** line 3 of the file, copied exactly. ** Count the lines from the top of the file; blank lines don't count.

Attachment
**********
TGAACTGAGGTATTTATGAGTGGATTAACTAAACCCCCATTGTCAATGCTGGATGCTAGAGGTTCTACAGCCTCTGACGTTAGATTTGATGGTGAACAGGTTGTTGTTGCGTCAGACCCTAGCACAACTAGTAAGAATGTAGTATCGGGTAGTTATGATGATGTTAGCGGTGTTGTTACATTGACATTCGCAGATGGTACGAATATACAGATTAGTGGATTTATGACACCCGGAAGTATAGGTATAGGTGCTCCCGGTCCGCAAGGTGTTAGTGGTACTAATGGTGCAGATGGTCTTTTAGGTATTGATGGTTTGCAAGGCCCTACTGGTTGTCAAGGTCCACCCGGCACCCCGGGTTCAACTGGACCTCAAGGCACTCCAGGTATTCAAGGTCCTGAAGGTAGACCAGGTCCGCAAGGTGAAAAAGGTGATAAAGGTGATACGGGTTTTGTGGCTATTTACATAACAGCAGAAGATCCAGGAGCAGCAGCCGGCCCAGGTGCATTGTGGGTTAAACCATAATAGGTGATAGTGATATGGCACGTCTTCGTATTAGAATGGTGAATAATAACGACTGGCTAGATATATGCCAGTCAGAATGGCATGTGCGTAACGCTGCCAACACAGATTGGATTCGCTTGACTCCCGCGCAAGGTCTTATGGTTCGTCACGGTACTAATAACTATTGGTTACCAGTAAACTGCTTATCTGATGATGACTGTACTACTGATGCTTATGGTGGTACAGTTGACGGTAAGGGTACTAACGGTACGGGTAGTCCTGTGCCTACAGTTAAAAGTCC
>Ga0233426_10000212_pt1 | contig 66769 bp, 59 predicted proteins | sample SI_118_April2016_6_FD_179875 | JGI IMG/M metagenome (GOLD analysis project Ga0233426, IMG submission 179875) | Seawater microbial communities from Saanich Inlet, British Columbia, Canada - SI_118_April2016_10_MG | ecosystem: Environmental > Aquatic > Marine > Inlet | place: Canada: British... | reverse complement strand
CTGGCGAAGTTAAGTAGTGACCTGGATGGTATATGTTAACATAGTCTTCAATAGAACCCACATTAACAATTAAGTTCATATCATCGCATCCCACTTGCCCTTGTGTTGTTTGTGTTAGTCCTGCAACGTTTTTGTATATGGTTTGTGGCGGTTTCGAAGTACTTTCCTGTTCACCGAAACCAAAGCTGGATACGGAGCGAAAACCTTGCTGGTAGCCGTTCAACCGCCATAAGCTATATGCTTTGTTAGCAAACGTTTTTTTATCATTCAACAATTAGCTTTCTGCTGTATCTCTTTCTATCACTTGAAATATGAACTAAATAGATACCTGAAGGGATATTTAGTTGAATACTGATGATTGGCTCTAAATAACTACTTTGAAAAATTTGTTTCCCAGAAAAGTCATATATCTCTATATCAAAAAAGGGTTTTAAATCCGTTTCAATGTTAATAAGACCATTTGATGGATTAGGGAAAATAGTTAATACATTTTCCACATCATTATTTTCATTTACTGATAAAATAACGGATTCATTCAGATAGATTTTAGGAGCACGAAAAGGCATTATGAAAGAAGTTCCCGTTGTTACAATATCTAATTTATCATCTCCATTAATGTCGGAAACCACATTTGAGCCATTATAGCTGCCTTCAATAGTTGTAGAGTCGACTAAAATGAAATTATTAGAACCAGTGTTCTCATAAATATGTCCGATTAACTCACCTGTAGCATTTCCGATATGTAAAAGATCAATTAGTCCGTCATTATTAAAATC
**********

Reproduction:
CTGGCGAAGTTAAGTAGTGACCTGGATGGTATATGTTAACATAGTCTTCAATAGAACCCACATTAACAATTAAGTTCATATCATCGCATCCCACTTGCCCTTGTGTTGTTTGTGTTAGTCCTGCAACGTTTTTGTATATGGTTTGTGGCGGTTTCGAAGTACTTTCCTGTTCACCGAAACCAAAGCTGGATACGGAGCGAAAACCTTGCTGGTAGCCGTTCAACCGCCATAAGCTATATGCTTTGTTAGCAAACGTTTTTTTATCATTCAACAATTAGCTTTCTGCTGTATCTCTTTCTATCACTTGAAATATGAACTAAATAGATACCTGAAGGGATATTTAGTTGAATACTGATGATTGGCTCTAAATAACTACTTTGAAAAATTTGTTTCCCAGAAAAGTCATATATCTCTATATCAAAAAAGGGTTTTAAATCCGTTTCAATGTTAATAAGACCATTTGATGGATTAGGGAAAATAGTTAATACATTTTCCACATCATTATTTTCATTTACTGATAAAATAACGGATTCATTCAGATAGATTTTAGGAGCACGAAAAGGCATTATGAAAGAAGTTCCCGTTGTTACAATATCTAATTTATCATCTCCATTAATGTCGGAAACCACATTTGAGCCATTATAGCTGCCTTCAATAGTTGTAGAGTCGACTAAAATGAAATTATTAGAACCAGTGTTCTCATAAATATGTCCGATTAACTCACCTGTAGCATTTCCGATATGTAAAAGATCAATTAGTCCGTCATTATTAAAATC